In a compassionate world, we forgive the driver of the car.  In a compassionate world, we accept the passing of our beloved daughter as God’s will and testament.  We want and need to get on with our significant lives.   But, in this world, this is just an excruciating blow to our minuscule existence.  In this world we are angry. This anger will manifest itself in ways we are not yet aware of.  We demand that a lesson be learned, a lesson about cause and effect, distractions and driving, responsibility for our actions.  A message needs to be sent.  In this world, if the neighbor kids were to accidentally set fire to my garage, I would be mad.  If someone sideswiped my parked car in the middle of the night, I would be very upset.  If someone killed my daughter…I would be heartbroken.

I am almost convinced that we achieve an elevated consciousness beyond death.  Perhaps JoLee fulfilled her requirements on this plane and has moved to the next level.  I wonder if we were to ask JoLee if she wanted to come back to us, she might pause and say “…um, no thanks, I like it better here.  See ya soon.”  Do we need to be strong in order to stay here, to live through and learn from the corporal experiences of this world, or must we be brave enough to leave this world and move on?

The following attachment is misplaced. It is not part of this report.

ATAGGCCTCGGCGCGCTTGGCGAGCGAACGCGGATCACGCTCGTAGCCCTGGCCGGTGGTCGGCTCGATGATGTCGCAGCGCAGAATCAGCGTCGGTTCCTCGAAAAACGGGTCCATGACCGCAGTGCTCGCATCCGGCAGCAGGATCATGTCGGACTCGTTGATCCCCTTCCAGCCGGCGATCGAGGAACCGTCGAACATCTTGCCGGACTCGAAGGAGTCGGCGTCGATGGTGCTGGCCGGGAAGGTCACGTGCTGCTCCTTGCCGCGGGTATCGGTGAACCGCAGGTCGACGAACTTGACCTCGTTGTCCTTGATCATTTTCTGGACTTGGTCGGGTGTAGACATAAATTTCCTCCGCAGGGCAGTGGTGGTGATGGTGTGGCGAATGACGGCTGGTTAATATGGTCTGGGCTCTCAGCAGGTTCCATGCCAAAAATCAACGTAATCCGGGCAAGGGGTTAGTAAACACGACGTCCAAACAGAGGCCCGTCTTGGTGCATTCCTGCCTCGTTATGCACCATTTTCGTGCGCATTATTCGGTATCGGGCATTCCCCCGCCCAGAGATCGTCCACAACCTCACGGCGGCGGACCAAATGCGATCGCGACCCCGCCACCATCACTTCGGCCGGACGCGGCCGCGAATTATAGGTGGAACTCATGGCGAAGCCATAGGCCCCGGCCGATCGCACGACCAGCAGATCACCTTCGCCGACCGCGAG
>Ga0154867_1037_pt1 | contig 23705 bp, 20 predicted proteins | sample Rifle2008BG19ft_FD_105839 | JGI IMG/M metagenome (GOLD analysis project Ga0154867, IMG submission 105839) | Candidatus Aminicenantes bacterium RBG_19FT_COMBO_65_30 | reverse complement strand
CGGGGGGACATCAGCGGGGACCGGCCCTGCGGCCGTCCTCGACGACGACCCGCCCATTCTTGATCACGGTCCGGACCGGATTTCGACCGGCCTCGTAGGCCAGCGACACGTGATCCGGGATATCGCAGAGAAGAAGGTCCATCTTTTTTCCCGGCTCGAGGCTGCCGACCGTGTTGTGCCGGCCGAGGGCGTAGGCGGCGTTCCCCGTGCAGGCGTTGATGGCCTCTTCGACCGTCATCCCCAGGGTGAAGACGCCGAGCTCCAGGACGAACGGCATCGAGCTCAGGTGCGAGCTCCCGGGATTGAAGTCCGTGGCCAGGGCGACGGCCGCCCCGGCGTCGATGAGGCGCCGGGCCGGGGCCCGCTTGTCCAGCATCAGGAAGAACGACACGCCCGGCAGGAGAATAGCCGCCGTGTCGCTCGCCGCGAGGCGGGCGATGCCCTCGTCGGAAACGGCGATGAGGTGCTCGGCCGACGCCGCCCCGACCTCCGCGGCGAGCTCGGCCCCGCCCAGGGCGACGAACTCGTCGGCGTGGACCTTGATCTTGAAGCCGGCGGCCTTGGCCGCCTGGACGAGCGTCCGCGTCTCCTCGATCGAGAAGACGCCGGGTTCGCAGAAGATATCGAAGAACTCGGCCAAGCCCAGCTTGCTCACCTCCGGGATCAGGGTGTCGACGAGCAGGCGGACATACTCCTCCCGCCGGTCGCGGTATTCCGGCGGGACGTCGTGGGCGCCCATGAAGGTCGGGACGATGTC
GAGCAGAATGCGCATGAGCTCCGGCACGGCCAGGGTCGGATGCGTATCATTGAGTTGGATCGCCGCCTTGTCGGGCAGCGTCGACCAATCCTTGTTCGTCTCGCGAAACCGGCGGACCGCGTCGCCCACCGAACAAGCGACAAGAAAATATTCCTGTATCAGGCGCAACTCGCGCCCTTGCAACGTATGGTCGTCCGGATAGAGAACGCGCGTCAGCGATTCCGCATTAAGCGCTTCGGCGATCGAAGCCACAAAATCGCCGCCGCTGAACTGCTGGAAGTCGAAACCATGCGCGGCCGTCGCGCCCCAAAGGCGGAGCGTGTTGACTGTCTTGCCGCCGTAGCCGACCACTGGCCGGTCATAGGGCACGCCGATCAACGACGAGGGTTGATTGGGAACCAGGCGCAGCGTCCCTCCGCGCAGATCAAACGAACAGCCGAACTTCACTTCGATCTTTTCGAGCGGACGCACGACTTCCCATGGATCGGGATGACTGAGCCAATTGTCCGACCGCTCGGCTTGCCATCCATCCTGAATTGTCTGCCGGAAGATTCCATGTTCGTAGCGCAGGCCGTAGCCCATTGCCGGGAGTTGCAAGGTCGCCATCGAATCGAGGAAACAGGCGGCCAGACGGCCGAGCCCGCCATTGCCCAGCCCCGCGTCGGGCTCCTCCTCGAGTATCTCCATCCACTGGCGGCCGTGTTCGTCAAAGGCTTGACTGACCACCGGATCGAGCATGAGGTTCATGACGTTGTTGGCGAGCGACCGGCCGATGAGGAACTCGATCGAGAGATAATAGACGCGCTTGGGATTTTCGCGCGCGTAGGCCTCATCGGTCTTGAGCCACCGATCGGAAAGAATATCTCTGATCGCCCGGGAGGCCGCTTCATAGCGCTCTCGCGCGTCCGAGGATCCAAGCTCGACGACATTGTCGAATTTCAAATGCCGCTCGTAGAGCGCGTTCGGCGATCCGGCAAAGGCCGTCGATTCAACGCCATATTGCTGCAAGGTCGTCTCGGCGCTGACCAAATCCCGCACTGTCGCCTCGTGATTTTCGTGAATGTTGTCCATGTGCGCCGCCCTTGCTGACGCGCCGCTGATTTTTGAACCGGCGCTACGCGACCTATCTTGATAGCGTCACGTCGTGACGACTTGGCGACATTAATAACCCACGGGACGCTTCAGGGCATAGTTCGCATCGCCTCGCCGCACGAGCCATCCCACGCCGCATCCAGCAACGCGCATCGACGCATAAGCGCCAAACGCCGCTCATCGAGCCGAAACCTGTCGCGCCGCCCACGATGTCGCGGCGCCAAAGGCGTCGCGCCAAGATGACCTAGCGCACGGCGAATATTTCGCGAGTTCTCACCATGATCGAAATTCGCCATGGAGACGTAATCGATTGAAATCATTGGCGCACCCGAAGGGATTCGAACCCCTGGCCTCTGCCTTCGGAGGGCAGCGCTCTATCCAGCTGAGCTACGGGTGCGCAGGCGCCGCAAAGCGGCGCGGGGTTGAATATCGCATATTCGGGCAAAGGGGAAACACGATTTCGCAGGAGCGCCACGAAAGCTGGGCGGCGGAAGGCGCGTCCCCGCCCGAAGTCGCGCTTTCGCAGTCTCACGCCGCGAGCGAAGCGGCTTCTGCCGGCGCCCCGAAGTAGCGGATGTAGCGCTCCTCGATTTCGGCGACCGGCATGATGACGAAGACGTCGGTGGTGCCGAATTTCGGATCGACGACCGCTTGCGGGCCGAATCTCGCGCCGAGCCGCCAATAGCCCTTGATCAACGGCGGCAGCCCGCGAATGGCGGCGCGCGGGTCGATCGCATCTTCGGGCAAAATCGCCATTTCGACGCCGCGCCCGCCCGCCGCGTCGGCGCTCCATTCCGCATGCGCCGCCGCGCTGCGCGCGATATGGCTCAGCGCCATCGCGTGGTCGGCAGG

As these weeks have elapsed, most everyone around us has returned to the way they were.  I will just be the poor sap that lost his daughter.  I am concerned for my wife and son, will we feel better as time passes?  Our healing process could take months, years, or a lifetime to approach balance.  As I grow older, the years progress faster and faster.  Our lifetimes vanish in the blink of an eye in relationship to the vast unfolding of the universe, but when I think of JoLee, time moves very slowly.  The next 50 years will creep along in that respect.